10. Contagious performed by Adult
11. You Don't Sleep performed by Bug Orchestra
12. This Is It performed by Mr. Velcro Fastener
13. Artifical Intelligence performed by Detroit Grand Pubahs
14. Silver Screen Shower Scene performed by Felix Da Housecat

--Alexander Laurence

Various Artists
Total Lee! The Songs of Lee Hazelwood
Astralwerks

Lee Hazelwood was always one of those obscure songwriters of the 1950s and 1960s that was never cool in his day. He even had to play second fiddle to Nancy Sinatra. Thanks to a few cover versions by The Birthday Party and Einsturzende Neubaten in the early 1980s, Hazelwood was rewritten as a poet comparable to Leonard Cohen or Scott Walker. That's why bands like Pulp, Lambchop, and St. Etienne find time to do cover versions of his songs.

Though too many songs on this comp are almost sound-for-sound recreations, highlights include Calexico doing "Sundown, Sundown" with a great brass section, and Johnny Dowd doing "Sleep in The Grass" because it sounds like he recorded it in a shack in Oklahoma. Jarvis Cocker & Richard Hawley do the song "A Cheat" as if they are the last members of The Birthday Party hanging out in Berlin strung out on heroin. Ultimately, Hazelwood's music is filled with a humor that is ignored by most artists on this record who only see him as a melancholy figure.

Track List

1. I'm Glad I Never performed by Lambchop
2. Come on Home to Me performed by Madrugada / Neil McNasty
3. Some Velvet Morning performed by Webb Brothers
4. Sundown, Sundown performed by Calexico / Valerie Leulliot
5. Sleep in the Grass performed by Johnny Dowd
6. Got It Together Again performed by Saint Etienne / Nathan Bennet
7. The Railroad performed by Saint Thomas
8. A Cheat performed by Jarvis Cocker / Richard Hawley
9. No Train to Stockholm performed by Erlend Oye
10. Soul's Island performed by Amazing Pilots
11. Easy and Me performed by Kathryn Williams
12. My Autumn's Done Come performed by Tindersticks
13. We All Make the Little Flowers Grow performed by Stephen Jones / Luke Scott
14. Sand performed by Calvin Johnson / Mark Pickerel
15. Summer Wine performed by Evan Dando / Sabrina Brooke
16. If It's Monday Morning performed by Kid Loco / Tim Keegan

--Alexander Laurence

Marianne Faithful
Kissin Time

Virgin

Marianne Faithfull, once the sexiest fuck buddy in Swinging London is now a 55-year-old grandmother who has overcome scandal, drugs, The Rolling Stones, a suicide attempt and a breakdown on live TV. Faithfull spent the ensuing two decades in a drug haze, often sleeping on the streets, turning tricks, and inspiring Absolutely Fabulous, but she still managed to release some fine albums, notably 1979's Broken English. She still swears and smokes like a sailor. Like an old whore targeting younger fans, Faithfull recorded this album (separately) with Beck, Billy Corgan, Blur, and Pulp, as well as her old friend Dave Stewart of the Eurythmics. She may no longer be the virginal chanteuse who was every male's fantasy, but she still has a certain allure. Most of the record is solid and you'll wonder why Pulp would provide her with such good songs, when their own album could have used a couple.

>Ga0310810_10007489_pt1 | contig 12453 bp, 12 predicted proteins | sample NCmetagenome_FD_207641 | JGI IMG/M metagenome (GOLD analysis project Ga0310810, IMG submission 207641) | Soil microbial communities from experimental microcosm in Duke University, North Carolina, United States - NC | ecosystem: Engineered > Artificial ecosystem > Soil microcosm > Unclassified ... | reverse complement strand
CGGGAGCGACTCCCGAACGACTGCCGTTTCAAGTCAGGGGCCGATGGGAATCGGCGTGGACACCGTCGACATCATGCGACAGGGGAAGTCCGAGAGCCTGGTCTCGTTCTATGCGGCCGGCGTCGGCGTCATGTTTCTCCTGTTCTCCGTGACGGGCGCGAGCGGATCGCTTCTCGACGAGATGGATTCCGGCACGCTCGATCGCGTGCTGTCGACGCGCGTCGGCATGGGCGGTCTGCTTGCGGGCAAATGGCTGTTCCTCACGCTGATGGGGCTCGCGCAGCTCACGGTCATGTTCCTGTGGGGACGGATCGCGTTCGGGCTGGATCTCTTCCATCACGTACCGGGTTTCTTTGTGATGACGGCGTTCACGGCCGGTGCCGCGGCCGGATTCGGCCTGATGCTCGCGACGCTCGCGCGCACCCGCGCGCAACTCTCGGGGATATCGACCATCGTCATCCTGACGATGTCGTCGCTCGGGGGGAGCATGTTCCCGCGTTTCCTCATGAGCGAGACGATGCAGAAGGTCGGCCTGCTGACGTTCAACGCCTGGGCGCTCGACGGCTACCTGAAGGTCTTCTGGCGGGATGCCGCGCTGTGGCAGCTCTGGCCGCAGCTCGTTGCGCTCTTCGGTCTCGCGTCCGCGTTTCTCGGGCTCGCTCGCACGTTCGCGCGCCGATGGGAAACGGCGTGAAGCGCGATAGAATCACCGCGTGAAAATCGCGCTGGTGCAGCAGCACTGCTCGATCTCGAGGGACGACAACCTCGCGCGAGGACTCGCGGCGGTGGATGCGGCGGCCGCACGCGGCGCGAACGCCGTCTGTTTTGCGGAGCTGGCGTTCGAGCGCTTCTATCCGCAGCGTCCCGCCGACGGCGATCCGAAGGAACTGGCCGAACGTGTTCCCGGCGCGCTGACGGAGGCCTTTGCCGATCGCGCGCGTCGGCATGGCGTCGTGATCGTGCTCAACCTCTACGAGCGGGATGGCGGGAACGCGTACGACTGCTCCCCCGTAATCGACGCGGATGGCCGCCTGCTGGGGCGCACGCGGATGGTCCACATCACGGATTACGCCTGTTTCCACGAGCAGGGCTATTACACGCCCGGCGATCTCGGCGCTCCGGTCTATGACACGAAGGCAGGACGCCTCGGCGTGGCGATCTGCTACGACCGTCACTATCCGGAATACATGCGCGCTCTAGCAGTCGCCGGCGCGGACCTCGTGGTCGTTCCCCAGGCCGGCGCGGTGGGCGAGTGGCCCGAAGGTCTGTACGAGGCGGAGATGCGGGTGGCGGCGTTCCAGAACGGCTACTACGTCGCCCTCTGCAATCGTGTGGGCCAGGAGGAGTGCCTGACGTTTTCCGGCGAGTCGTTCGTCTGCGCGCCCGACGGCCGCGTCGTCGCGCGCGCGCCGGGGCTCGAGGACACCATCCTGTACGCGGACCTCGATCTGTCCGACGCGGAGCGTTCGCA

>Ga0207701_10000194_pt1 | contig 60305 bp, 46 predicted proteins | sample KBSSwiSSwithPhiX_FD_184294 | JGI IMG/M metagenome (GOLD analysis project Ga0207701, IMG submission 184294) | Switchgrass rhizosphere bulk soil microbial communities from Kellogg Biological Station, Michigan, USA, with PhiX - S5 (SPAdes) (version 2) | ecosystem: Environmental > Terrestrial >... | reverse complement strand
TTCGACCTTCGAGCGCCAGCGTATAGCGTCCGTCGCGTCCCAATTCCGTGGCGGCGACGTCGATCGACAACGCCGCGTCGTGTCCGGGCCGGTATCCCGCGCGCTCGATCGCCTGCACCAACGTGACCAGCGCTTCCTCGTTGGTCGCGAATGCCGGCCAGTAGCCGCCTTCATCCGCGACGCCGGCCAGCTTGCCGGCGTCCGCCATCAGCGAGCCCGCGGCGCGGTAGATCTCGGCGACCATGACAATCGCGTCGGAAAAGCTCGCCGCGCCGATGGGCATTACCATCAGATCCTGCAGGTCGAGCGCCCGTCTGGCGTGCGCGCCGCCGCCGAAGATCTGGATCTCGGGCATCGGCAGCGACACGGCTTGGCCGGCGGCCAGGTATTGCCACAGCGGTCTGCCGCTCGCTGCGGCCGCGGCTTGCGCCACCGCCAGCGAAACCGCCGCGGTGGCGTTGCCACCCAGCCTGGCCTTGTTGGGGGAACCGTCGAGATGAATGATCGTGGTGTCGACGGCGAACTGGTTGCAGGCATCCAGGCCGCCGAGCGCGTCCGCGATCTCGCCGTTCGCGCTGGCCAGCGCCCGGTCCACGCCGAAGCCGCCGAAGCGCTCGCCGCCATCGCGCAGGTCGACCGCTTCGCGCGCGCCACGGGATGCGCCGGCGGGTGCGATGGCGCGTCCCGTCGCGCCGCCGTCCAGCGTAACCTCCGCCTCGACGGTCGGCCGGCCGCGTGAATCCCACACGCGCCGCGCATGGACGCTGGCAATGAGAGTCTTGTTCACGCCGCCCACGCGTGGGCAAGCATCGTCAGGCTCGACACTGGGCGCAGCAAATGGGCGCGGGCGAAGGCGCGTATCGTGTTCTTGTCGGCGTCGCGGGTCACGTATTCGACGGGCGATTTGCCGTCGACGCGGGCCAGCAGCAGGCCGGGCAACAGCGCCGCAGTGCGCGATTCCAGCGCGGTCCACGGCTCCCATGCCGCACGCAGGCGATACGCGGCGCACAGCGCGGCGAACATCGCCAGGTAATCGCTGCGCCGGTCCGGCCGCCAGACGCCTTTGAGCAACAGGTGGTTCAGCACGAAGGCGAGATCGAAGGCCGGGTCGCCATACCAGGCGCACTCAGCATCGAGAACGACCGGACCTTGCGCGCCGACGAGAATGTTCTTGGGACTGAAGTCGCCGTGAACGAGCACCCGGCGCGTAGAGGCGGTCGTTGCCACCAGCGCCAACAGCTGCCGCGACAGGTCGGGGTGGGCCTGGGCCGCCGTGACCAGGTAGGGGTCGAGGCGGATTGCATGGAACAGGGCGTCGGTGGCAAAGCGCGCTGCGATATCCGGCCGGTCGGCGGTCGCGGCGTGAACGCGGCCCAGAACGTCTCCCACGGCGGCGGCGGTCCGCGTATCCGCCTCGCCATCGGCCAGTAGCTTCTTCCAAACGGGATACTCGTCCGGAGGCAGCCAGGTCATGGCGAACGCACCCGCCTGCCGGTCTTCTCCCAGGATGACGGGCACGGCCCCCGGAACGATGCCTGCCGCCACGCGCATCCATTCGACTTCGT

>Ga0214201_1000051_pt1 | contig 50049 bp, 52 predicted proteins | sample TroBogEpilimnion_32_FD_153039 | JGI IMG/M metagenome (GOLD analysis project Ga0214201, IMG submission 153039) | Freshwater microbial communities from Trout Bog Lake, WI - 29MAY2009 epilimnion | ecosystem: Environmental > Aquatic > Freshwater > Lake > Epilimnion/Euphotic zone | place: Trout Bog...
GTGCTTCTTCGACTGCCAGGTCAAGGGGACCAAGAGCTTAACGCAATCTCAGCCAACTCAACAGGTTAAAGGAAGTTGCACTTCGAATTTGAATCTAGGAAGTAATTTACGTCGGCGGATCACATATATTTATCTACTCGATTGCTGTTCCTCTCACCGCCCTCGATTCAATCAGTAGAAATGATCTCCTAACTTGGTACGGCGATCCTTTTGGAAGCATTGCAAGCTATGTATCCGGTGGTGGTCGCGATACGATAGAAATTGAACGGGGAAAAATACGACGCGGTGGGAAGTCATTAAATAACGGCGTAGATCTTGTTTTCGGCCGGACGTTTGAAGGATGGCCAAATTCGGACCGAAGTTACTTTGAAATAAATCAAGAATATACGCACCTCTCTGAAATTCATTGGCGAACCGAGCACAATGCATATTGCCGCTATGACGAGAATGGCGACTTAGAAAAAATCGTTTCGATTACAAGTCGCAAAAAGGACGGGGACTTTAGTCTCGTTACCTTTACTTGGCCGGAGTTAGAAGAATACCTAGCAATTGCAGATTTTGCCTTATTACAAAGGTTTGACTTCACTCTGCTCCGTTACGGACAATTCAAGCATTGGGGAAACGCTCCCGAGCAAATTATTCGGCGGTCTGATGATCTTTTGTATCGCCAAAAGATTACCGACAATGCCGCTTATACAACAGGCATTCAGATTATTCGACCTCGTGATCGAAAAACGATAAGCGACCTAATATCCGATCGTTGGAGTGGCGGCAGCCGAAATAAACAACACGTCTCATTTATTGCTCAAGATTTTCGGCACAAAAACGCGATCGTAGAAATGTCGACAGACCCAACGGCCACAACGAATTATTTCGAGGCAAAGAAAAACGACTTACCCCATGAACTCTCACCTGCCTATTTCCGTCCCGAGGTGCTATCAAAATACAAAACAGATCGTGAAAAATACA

--Alexander Laurence

Merzbow
Merzbeat
(Important Records)

Noise antagonists might argue that the genre is over-intellectualized and merely a refuge for art school drop-outs and wannabes who never quite got the hang of their chosen instruments. Frustrated, confused, and a bit loopy on cough syrup they instead resorted to beating them with household implements. Enthusiasts counter that avant-garde musicians are frontier blazing cosmonauts whose free-form musings probe the boundaries of our senses; their music is a shared experience between listener and performer, a process of discovery. Me, I ride the fence. Sometimes experimental music blows my mind. Sometimes it numbs it. Sometimes both at once.

Merzbeat, the latest U.S. release from prolific Japanese noise artist Merzbow (Masami Akita) puts him well on his way toward achieving his goal of recording 1,000 albums in his lifetime. (His 50 album box set, Merzbox, released in 2000, didn't hurt either.) The five song album, Akita's fourth release in 2002, combines his stock guitar fractals and synthesized flotsam with an interesting new element: drum loops; bowel loosening rhythms that ground his compositions instead of allowing them to roam rootless over uncharted, and occasionally unpleasant soundscapes. The beats give Akita's compositions a rolling hip hop feel.

Often experimental music gets a bad rap because, at times, it seems functionless and mildly condescending; art with a message that is purposely unclear and stridently baffling, like, say, a performance artist who dry humps a telephone pole, then takes a bow. Merzbeat is the opposite. While remaining improvisational and unconstrained, Akita laces his compositions with recurring themes and plodding beats that give the songs direction and purpose - a sonic experiment certainly, but one with a promising result. Merzbeat is not for the faint-of-heart or the simple-minded, but it is experimental music done well.

If you're not interested in purchasing Merzbeat for the music, then perhaps for the seals. Word is Akita has a strange obsession with the slippery critters. Well, one in particular: Minazow, the only male elephant seal in Japan. A portion of the proceeds from the album, which is also dedicated to the seal, will be donated to the New England Aquarium in Minazow's name.

--Daniel Schulman

 



Back   Back


Free Williamsburg© | 93 Berry Street | Brooklyn, NY 11211
[email protected] | October 2002 | Issue 31
Please send us submissions | Advertise with us!
Reproduction of material found on FREEwilliamsburg without written permission is strictly prohibited.